Big Apple Coaster (formerly Manhattan Express) is one of the most notable features of the Las Vegas skyline. You’ve probably seen it in countless movies and TV shows. The red TOGO-designed steel coaster traverses loops, twists, and turns on top of the New York, New York Hotel & Casino. Fittingly, the ride has scaled down versions of popular New York City buildings as an excellent backdrop. And, it has one of the coolest locations and a pretty strong theme, but I’m afraid that the praise for the Big Apple Coaster stops there.
After visiting Las Vegas, I can clearly understand why people have called the city, “A Theme Park for Adults”. The themes of the top casinos were very impressive in scale and in their details. After a long stroll down the busy Las Vegas strip, I saw the mini Statue of Liberty and rest of the mini-NYC buildings. My friends and I entered the New York New York Casino and weaved our way through the interior which looked like New York City streets; complete with storefronts. We walked past the slots machines and other games on the floor and eventually found our way up to the ride’s entrance.
When I rode it in 2016, the ride cost $14 for one ride or $25 for an all-day pass. Given what I’d heard about Big Apple Coaster, I figured one ride should suffice. Extending the theme of the ride, the queue was themed like a New York City subway and the trains looked like taxi cabs. The seats had lap bars and over the shoulder restraints. According to RCDB, while the ride was designed by TOGO, the original trains were replaced by newer trains from Premier Rides in 2006.
Big Apple Coaster begins with a long slow climb offered an excellent view of the casinos nearby and even the mountains in the distance. Some 203 feet above the Strip, the accent ended. The first drop was rather small (76 feet), but fun. Then (reminiscent of Phantom’s Revenge), we plunged down a second and much larger drop of 144 feet. So far so good, but I knew that the twisted mess of steel ahead might get rougher. And it did.
First, we traversed a vertical loop, which was followed by a dive loop. I don’t remember the vertical loop being all that bad. The dive loop started out great with a sensation of being suspended upside-down for longer than usual. Unfortunately, exiting the dive loop was quite rough. From here on, Big Apple Coaster was a head-bang-a-thon. And not the good kind like you’d find at an 80’s hair metal reunion.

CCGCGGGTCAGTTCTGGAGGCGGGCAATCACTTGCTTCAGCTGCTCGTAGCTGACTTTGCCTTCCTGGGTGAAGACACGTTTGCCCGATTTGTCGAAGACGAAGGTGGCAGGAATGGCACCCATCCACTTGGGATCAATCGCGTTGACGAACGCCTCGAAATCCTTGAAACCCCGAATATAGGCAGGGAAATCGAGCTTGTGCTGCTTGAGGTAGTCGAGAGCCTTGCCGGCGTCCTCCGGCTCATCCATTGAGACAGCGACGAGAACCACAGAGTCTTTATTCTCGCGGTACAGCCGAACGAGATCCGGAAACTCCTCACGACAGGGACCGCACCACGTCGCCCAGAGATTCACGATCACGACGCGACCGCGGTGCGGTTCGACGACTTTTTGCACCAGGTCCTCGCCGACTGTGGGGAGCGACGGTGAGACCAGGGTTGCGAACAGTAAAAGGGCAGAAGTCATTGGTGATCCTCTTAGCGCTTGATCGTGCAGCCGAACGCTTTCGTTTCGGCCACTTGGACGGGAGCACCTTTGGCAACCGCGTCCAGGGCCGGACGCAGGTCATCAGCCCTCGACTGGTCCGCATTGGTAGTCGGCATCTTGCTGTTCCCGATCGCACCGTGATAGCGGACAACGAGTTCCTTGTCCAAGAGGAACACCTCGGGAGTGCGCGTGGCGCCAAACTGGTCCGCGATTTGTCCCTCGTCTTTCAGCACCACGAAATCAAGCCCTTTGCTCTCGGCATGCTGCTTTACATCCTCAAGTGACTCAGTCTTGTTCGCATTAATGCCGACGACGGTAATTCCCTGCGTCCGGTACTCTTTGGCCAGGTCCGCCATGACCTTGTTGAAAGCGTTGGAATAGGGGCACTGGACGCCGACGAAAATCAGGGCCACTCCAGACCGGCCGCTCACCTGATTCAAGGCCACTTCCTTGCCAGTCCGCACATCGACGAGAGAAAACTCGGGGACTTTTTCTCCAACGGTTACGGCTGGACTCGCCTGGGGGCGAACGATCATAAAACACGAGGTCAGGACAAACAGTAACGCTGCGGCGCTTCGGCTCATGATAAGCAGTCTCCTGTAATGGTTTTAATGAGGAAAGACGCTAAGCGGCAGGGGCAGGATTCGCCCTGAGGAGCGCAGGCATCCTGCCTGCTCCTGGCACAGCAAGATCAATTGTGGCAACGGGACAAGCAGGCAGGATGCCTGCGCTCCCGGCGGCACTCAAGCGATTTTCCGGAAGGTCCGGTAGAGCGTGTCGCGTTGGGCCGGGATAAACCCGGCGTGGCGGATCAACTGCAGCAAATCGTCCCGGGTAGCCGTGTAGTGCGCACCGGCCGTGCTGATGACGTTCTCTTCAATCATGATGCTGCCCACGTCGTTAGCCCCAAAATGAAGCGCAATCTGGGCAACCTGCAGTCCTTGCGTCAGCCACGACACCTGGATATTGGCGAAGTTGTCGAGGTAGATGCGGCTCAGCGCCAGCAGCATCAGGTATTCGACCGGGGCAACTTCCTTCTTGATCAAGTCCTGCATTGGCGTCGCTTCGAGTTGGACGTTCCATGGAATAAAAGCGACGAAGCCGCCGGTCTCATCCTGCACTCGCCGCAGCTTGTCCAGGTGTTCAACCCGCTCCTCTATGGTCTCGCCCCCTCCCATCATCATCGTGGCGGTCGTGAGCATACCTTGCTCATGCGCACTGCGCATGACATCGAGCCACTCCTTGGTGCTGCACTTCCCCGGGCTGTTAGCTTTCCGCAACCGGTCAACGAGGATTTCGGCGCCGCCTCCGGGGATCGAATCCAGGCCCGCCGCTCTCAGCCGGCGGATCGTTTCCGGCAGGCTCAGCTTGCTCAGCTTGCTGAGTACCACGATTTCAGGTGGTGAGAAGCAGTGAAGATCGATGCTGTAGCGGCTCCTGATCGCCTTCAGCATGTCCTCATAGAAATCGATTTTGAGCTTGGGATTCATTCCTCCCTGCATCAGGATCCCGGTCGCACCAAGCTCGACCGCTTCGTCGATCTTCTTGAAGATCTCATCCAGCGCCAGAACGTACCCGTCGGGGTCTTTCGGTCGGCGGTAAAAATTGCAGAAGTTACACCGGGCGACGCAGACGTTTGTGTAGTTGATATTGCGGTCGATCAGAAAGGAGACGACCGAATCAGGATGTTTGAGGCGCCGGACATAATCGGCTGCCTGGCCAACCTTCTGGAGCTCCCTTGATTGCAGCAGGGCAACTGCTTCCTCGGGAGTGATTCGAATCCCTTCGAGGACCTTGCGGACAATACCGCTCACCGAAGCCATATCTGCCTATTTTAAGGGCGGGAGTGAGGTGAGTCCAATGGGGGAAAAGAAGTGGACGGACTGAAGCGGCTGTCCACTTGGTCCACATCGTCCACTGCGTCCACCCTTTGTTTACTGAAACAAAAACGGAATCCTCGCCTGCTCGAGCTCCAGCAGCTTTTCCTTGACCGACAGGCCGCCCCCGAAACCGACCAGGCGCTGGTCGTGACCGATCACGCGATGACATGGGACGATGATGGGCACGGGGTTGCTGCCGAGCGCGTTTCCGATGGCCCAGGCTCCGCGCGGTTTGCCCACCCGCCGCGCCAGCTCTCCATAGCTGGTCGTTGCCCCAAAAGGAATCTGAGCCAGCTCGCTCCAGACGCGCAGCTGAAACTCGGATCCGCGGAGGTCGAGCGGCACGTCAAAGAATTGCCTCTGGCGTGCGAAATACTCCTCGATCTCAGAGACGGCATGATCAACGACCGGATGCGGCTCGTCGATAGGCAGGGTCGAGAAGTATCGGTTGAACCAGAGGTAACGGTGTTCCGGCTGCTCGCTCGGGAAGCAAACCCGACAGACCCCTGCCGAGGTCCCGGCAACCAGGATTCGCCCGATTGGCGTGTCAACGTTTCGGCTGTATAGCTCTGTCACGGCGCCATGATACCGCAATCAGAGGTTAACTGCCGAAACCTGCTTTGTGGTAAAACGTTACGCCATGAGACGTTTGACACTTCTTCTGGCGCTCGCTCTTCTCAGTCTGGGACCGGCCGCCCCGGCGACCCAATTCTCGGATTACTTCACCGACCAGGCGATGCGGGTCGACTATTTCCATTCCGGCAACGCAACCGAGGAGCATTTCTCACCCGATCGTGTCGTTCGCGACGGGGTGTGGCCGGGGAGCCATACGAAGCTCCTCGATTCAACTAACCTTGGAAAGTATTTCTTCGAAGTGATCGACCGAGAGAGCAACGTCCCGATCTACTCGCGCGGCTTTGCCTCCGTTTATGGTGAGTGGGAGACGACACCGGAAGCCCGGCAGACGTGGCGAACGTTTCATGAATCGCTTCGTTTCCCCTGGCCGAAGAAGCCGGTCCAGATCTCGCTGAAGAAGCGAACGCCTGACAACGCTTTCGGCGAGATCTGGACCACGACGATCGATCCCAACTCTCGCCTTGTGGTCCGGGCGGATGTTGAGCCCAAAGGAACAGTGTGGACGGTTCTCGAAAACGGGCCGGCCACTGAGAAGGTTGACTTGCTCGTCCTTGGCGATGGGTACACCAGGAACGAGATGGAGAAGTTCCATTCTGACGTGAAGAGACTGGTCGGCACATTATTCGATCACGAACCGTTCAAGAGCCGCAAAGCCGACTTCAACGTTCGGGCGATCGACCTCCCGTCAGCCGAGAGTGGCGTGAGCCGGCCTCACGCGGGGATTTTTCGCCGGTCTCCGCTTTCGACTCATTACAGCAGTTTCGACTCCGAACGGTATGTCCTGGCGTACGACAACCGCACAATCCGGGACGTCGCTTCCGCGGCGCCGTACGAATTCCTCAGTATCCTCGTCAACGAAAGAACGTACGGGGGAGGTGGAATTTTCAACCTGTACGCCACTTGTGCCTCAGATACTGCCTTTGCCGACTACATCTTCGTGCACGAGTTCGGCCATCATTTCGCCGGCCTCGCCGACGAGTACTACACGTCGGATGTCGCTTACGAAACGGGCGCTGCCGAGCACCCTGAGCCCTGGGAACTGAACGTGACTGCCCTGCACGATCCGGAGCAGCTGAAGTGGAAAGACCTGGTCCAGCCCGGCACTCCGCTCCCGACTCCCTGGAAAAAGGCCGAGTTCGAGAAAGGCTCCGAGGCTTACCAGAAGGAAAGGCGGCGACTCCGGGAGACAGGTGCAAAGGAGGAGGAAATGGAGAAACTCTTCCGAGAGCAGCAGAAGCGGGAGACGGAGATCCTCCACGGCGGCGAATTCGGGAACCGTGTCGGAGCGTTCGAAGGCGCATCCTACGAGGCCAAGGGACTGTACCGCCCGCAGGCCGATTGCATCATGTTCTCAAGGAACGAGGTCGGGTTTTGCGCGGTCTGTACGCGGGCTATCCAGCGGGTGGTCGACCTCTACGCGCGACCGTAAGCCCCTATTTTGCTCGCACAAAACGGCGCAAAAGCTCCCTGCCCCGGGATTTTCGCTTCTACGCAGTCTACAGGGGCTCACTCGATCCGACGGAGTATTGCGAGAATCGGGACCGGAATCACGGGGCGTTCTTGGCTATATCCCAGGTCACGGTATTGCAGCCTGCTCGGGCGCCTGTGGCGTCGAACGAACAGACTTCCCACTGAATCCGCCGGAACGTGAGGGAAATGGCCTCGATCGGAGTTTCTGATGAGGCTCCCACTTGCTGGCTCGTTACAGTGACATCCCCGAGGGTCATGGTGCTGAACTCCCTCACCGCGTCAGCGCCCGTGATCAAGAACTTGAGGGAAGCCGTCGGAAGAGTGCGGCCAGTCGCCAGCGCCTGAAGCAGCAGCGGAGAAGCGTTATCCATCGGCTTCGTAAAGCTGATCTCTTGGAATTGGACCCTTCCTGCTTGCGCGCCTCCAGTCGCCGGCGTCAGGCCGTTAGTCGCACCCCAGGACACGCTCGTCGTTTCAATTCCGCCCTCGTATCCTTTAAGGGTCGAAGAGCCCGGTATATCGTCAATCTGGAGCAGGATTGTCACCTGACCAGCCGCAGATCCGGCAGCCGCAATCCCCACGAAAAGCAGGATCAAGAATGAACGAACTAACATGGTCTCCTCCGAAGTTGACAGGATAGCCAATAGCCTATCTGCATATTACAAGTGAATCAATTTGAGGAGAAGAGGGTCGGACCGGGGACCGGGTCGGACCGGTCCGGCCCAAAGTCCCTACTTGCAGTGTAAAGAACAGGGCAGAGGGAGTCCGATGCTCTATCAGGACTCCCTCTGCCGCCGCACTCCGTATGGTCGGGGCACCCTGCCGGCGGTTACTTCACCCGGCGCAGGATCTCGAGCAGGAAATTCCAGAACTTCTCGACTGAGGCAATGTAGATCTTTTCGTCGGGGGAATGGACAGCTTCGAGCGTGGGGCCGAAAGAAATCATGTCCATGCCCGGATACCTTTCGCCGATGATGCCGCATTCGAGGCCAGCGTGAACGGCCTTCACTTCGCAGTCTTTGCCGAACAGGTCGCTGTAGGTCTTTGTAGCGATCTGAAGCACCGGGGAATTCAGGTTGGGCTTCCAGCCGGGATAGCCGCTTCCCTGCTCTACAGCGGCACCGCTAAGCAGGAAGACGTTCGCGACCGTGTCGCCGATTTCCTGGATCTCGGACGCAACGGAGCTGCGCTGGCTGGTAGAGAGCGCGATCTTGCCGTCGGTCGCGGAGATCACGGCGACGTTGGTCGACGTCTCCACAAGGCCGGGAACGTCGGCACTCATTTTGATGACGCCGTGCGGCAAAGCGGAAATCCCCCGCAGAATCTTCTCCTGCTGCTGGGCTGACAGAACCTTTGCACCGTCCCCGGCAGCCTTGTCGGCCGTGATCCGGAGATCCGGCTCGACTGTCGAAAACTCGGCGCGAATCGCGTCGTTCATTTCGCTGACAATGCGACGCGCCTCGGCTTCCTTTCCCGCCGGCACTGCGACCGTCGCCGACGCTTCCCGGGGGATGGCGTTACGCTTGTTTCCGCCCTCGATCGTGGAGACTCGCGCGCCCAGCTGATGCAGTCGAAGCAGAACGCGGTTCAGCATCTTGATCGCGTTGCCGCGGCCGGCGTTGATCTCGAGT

I called on my defensive riding skills so my head wouldn’t bounce off the over-the-shoulder restraints too much. The smaller hills and final helix were much rougher than they should have been. Then the train re-entered the building and we returned to the station.
Unfortunately, Big Apple Coaster (Manhattan Express) lived down to its reputation as one of the roughest roller coasters around. The 20 year old ride is the last TOGO-designed roller coaster in the United States. TOGO also designed the rough (and now defunct) Shockwave at Kings Dominion.
My Take on Big Apple Coaster
The Big Apple Coaster has a strong theme and a really cool and unique backdrop. So even though the potential is there, the ride that the roller coaster gives is just a bit too rough for me to recommend. I’m not saying you should avoid it at all costs, I just didn’t find it too enjoyable (beyond the theme and great view). I rate Big Apple Coaster a generous 4 out of 10. I’m not sure the average thrill seeker will dislike it as much as I did. If you’re in Las Vegas and love roller coasters, it might be worth a ride. Just be ready for some roughness.